<http://api.conceptnet.io/c/fr/graphe_de_connaissances/n> <http://api.conceptnet.io/ld/conceptnet5.6/context.ld.json#term> <http://api.conceptnet.io/c/fr/graphe_de_connaissances> .
<http://api.conceptnet.io/c/fr/graphe_de_connaissances/n> <http://www.w3.org/1999/02/22-rdf-syntax-ns#type> <http://api.conceptnet.io/ld/conceptnet5.6/context.ld.json#Node> .
<http://api.conceptnet.io/r/Synonym> <http://api.conceptnet.io/ld/conceptnet5.6/context.ld.json#label> "Synonym" .
<http://api.conceptnet.io/r/Synonym> <http://www.w3.org/1999/02/22-rdf-syntax-ns#type> <http://api.conceptnet.io/ld/conceptnet5.6/context.ld.json#Relation> .



There you go. It’s not pretty, but everything is pretty much spelled out. With N-Quads format, you could process ConceptNet the same way as WordNet or DBPedia.

The other available format, besides N-Quads, is a list of dictionaries, which is a good format for working with this data programmatically when you’re not writing it to a file, but is ridiculously verbose to look at:

In [4]:
edges = jsonld.normalize('http://api.conceptnet.io/c/en/knowledge_graph')['@default']
edges[:5]

Out[4]:
[{'object': {'type': 'IRI',
'value': 'http://api.conceptnet.io/d/wiktionary/fr'},
'predicate': {'type': 'IRI',
'value': 'http://api.conceptnet.io/ld/conceptnet5.6/context.ld.json#dataset'},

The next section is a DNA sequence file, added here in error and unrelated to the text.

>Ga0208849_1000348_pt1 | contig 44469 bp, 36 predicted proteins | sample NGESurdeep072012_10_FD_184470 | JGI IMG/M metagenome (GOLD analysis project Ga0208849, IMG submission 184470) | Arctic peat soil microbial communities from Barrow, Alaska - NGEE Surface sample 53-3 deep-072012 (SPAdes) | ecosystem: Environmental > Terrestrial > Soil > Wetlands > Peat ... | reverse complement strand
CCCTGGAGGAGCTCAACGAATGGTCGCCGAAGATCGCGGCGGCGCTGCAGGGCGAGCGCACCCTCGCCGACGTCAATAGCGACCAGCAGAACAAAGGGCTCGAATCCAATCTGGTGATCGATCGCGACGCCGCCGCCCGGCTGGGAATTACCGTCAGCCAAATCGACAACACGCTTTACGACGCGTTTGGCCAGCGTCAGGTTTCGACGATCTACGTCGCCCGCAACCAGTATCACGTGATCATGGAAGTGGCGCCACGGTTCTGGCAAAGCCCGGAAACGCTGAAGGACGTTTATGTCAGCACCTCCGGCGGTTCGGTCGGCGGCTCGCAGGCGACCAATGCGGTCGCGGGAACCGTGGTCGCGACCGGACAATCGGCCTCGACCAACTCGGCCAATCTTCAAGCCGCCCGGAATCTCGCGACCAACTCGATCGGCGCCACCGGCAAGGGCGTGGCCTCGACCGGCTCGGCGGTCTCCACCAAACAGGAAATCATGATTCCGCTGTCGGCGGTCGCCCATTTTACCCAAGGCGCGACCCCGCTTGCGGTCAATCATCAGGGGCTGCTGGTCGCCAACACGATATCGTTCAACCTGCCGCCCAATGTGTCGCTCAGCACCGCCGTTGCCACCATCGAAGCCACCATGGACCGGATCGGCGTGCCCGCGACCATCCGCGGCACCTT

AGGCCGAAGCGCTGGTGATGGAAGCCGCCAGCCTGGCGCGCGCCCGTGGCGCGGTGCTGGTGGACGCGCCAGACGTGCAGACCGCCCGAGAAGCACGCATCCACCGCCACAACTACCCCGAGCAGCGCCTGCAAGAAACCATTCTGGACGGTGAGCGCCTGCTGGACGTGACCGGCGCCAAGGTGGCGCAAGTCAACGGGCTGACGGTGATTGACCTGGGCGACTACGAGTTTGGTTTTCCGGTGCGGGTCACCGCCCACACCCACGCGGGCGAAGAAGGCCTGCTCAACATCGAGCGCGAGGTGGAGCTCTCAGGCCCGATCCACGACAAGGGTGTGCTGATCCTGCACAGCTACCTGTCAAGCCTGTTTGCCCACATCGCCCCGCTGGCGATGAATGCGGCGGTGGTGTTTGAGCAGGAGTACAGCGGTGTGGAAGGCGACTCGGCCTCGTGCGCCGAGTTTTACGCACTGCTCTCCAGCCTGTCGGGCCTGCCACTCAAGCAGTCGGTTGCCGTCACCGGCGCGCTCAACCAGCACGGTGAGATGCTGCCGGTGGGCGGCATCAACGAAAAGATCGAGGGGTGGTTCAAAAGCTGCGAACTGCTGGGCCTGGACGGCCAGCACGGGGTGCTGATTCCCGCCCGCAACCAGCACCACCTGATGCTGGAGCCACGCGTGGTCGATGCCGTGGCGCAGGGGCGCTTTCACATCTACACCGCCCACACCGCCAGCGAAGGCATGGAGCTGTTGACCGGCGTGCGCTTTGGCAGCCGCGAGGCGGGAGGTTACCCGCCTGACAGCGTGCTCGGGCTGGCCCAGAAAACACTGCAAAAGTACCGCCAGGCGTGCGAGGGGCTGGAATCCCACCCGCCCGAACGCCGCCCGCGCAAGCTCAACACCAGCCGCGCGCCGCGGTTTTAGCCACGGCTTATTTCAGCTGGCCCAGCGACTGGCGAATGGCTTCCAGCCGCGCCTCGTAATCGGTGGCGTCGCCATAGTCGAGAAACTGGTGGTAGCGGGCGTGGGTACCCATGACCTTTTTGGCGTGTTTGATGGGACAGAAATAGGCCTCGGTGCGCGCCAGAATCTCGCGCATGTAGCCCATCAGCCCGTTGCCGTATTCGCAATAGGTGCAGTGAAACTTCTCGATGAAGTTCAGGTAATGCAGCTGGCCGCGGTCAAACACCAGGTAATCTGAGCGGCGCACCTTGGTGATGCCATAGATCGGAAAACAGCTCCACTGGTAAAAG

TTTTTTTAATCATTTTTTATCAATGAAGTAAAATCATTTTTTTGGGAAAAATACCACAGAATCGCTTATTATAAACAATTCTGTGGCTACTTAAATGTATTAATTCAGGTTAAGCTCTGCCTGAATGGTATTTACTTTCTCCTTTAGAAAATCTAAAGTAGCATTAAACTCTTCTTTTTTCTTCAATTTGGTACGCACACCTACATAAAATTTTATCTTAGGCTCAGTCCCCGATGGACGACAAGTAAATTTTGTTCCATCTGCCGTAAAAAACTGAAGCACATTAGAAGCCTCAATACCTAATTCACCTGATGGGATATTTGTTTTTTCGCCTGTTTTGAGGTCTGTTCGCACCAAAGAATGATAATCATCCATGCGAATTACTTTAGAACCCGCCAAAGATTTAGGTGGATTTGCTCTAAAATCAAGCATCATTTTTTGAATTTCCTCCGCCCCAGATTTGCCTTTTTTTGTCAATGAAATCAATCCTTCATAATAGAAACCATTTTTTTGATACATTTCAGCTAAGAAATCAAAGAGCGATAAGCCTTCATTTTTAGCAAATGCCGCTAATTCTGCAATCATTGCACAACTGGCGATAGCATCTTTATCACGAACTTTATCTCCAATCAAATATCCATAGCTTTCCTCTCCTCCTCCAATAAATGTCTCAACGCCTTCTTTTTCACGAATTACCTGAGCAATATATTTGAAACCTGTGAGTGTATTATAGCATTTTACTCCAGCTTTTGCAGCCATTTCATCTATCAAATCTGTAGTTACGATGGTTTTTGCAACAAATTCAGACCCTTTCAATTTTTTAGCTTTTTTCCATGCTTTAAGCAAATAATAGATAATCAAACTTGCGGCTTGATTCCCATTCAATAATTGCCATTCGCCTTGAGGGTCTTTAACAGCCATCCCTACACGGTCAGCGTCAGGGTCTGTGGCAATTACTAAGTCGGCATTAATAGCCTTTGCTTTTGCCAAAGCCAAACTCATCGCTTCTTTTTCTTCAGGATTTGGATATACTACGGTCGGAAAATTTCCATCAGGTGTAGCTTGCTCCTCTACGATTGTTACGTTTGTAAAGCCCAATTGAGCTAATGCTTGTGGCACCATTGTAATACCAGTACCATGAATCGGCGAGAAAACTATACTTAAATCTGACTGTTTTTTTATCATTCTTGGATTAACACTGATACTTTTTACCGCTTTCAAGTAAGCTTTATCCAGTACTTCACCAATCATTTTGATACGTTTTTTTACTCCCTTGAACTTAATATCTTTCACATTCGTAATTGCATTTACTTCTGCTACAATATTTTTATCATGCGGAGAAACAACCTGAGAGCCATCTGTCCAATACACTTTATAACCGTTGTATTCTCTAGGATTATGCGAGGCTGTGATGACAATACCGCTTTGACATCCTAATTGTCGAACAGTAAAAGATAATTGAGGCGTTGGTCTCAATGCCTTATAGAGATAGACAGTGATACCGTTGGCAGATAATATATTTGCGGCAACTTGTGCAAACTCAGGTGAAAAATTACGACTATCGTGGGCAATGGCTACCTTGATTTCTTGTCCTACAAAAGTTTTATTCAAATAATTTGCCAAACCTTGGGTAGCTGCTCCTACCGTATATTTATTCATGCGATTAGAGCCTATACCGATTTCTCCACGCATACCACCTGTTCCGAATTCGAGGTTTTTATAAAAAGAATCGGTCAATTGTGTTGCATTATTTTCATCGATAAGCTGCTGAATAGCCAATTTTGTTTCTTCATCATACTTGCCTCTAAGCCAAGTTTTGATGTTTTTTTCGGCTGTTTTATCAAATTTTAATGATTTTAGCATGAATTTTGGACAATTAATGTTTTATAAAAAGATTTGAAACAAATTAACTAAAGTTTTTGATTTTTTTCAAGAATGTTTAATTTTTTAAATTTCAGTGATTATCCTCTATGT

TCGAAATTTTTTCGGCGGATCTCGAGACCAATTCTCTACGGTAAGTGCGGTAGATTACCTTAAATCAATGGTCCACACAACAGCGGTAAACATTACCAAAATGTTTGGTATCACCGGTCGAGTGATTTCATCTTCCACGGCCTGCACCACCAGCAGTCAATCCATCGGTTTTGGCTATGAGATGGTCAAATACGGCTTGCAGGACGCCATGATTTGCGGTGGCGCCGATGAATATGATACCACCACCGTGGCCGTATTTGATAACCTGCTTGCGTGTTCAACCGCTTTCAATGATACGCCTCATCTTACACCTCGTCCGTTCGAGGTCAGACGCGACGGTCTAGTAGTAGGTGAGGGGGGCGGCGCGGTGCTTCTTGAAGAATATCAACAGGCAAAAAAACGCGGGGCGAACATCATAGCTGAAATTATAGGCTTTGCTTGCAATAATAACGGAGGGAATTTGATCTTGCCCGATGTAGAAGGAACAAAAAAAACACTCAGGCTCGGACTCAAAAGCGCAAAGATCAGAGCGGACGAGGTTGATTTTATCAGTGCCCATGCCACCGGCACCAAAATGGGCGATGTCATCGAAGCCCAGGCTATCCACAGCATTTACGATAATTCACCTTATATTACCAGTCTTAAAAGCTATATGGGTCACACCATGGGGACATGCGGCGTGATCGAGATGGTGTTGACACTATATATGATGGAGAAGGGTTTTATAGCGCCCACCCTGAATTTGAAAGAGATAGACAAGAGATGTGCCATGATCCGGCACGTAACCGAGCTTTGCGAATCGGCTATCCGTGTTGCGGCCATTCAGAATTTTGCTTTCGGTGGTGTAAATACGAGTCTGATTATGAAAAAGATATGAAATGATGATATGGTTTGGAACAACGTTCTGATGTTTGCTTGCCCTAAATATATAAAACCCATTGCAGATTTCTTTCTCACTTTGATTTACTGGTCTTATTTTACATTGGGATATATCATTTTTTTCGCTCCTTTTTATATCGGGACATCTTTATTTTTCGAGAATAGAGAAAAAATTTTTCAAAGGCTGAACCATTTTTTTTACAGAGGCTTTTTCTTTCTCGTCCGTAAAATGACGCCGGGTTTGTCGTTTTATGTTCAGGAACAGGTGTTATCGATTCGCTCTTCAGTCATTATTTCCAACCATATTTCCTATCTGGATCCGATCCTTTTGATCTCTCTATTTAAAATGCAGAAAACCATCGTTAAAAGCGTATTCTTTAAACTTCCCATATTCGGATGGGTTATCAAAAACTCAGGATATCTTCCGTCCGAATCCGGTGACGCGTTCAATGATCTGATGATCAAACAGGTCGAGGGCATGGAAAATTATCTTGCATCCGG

'subject': {'type': 'IRI',
'value': 'http://api.conceptnet.io/a/[/r/Synonym/,/c/fr/graphe_de_connaissances/n/,/c/en/knowledge_graph/]'}},
{'object': {'type': 'IRI',
'value': 'http://api.conceptnet.io/c/en/knowledge_graph'},
'predicate': {'type': 'IRI',
'value': 'http://api.conceptnet.io/ld/conceptnet5.6/context.ld.json#end'},
'subject': {'type': 'IRI',
'value': 'http://api.conceptnet.io/a/[/r/Synonym/,/c/fr/graphe_de_connaissances/n/,/c/en/knowledge_graph/]'}},
{'object': {'type': 'IRI',
'predicate': {'type': 'IRI',
'subject': {'type': 'IRI',
'value': 'http://api.conceptnet.io/a/[/r/Synonym/,/c/fr/graphe_de_connaissances/n/,/c/en/knowledge_graph/]'}},
{'object': {'type': 'IRI', 'value': 'http://api.conceptnet.io/r/Synonym'},
'predicate': {'type': 'IRI',
'value': 'http://api.conceptnet.io/ld/conceptnet5.6/context.ld.json#rel'},
'subject': {'type': 'IRI',
'value': 'http://api.conceptnet.io/a/[/r/Synonym/,/c/fr/graphe_de_connaissances/n/,/c/en/knowledge_graph/]'}},
{'object': {'type': 'IRI',
'value': 'http://api.conceptnet.io/and/[/s/process/wikiparsec/1/,/s/resource/wiktionary/fr/]'},
'predicate': {'type': 'IRI',
'value': 'http://api.conceptnet.io/ld/conceptnet5.6/context.ld.json#source'},
'subject': {'type': 'IRI',
'value': 'http://api.conceptnet.io/a/[/r/Synonym/,/c/fr/graphe_de_connaissances/n/,/c/en/knowledge_graph/]'}}]

### Example: displaying the graph¶¶

What we just got out of JSON-LD is a graph structure, and Python gives us ways to visualize graphs, such as the appropriately-named graphviz wrapper.

We can use this anonymous list-of-dictionaries format to provide input to graphviz. We just need some code that prettifies it a little bit.

In [5]:
import graphviz
from conceptnet5.uri import join_uri, split_uri